U.S. Officials Will Share Nuclear Sub Technology With Australia
NOEL KING, HOST:
The U.S. is taking the very rare step of sharing its nuclear-powered submarine technology. For more than 60 years, the U.S. has only shared with the United Kingdom, but a new pact is going to include Australia as well. NPR White House correspondent Franco Ordoñez is following this one. Hi, Franco.
FRANCO ORDOÑEZ, BYLINE: Hey, Noel.
KING: Why is the U.S. doing this right now?
ORDOÑEZ: Well, they're putting together a new defense partnership called AUKUS. The leaders talked yesterday about seeing a need to work together to address emerging security threats, and they said the three nations have historical ties and shared values. Here's actually how President Biden put it.
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PRESIDENT JOE BIDEN: Because we all recognize the imperative of ensuring peace and stability in the Indo-Pacific over the long term.
ORDOÑEZ: Now, Noel, the one word that none of them said, though, was China. But it's clear that this is intended to respond to escalating tensions in the South China Sea. It's a major shipping lane for oil and gas resources, and China has been building military outposts on several small, reclaimed islands there. And the president has repeatedly stated that he sees China as the biggest geopolitical threat to the United States.
KING: OK. So yesterday, no one said China. We assume that China knows what's up, however. What is China saying in response?
ORDOÑEZ: Right. I mean, China is not happy with this. I mean, the China Embassy in Washington told Reuters that countries need to, quote, "shake off their Cold War mentality." I spoke with Bonnie Glaser, a China expert at the German Marshall Fund. She told me that China is likely to see this all as a threat.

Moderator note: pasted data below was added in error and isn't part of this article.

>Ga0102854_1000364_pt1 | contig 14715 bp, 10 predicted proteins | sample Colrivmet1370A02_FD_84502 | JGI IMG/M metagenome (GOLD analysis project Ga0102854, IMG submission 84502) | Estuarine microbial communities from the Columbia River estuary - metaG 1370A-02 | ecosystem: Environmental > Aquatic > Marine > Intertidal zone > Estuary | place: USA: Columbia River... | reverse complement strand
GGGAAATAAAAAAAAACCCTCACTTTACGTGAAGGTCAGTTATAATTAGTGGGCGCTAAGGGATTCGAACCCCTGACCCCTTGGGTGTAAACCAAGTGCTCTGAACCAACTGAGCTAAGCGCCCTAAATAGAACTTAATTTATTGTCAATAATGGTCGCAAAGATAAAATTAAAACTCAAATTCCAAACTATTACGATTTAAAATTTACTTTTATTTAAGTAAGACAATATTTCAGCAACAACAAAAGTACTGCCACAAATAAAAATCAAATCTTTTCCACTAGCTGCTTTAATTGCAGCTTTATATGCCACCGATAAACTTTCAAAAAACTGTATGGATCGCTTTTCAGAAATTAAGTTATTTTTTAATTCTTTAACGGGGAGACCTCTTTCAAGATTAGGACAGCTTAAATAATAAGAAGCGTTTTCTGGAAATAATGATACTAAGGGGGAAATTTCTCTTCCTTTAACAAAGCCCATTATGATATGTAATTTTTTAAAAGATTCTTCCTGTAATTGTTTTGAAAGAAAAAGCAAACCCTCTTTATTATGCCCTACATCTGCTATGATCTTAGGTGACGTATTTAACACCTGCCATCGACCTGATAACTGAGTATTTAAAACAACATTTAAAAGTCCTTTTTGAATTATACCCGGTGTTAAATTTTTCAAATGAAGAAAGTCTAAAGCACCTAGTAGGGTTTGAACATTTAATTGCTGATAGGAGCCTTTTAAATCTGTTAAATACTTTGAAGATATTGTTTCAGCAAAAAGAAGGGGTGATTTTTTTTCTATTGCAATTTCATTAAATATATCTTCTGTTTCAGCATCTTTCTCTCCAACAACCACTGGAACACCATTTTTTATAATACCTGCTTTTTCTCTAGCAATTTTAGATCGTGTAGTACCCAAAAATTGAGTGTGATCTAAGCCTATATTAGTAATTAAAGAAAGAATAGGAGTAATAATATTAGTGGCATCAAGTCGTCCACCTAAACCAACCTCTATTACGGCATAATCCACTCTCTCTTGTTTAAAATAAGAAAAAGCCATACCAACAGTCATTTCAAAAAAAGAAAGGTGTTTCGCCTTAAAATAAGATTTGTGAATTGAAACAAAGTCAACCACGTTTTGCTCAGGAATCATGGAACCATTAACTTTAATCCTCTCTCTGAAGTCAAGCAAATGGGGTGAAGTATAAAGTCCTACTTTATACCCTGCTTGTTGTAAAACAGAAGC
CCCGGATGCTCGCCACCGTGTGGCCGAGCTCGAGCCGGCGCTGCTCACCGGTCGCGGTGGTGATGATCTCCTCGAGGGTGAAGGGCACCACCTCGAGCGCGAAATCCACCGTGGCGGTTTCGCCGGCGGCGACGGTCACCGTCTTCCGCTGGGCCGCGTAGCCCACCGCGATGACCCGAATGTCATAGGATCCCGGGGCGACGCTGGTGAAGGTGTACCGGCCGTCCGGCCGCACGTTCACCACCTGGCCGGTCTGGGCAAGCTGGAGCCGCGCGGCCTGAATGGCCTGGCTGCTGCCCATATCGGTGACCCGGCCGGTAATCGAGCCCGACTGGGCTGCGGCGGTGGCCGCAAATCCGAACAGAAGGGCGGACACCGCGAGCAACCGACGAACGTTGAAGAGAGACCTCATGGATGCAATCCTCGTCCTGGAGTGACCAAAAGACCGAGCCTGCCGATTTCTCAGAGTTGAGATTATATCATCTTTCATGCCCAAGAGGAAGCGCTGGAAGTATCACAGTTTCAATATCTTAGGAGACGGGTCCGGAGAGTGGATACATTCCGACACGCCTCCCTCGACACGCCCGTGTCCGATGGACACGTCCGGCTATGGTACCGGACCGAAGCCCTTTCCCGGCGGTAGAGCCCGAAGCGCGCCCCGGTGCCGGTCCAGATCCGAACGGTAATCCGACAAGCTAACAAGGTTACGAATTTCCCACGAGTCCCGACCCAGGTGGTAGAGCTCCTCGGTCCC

BONNIE GLASER: It's a threat because China is more effective when it can divide the United States from its allies and it can use its economic clout to woo neighbors to participate in the Belt and Road Initiative. And it can dominate, and it can use its economic levers to influence the policies of other countries.
ORDOÑEZ: Belt and Road, of course, is China's program to help build big infrastructure projects around the world. Glaser said Biden is investing a lot of time strengthening and building coalitions to counter China, and he is also putting China front and center in these talks, as he did in Brussels this summer when NATO leaders called China a security threat.
KING: I was reading this morning that France is also upset about this pact. Why is that?
ORDOÑEZ: Yeah. This new deal means that Australia is actually canceling an order for French submarines. The French foreign minister was very angry and complained that France was excluded, calling this a lack of coherence given its work in the Indo-Pacific region. And he also said that this reinforces the need for Europe to become more autonomous.
KING: That's an interesting statement. So what happens next with the submarines? What does Australia get?
ORDOÑEZ: Well, there's a lot of details to be worked out. They think it will take 18 months to hold these talks and work with the International Atomic Energy Agency, the IAEA, which oversees all things nuclear. The leaders were very clear yesterday, though, that these are not nuclear-armed submarines, but nuclear-powered submarines. They're faster, more stealth, and they can stay underwater longer than conventional subs. Now, they'll be built in Australia, but British Prime Minister Boris Johnson said they would create jobs in his country, too.
Biden and Morrison will actually meet next week at the White House with another group that's aimed at China, what's known as the Quad. Leaders from India and Japan will be there, too. And this is all happening as President Biden works to turn the page on the 20-year war in Afghanistan and the chaotic exit. Even when he talked about leaving Afghanistan, Biden talked about his goal of focusing on China. And I expect we'll hear more about his foreign policy on Tuesday when he gives his first address at the U.N. General Assembly in New York.
KING: NPR will have coverage of that. NPR's Franco Ordoñez. Thank you, Franco.
ORDOÑEZ: Thank you, Noel.
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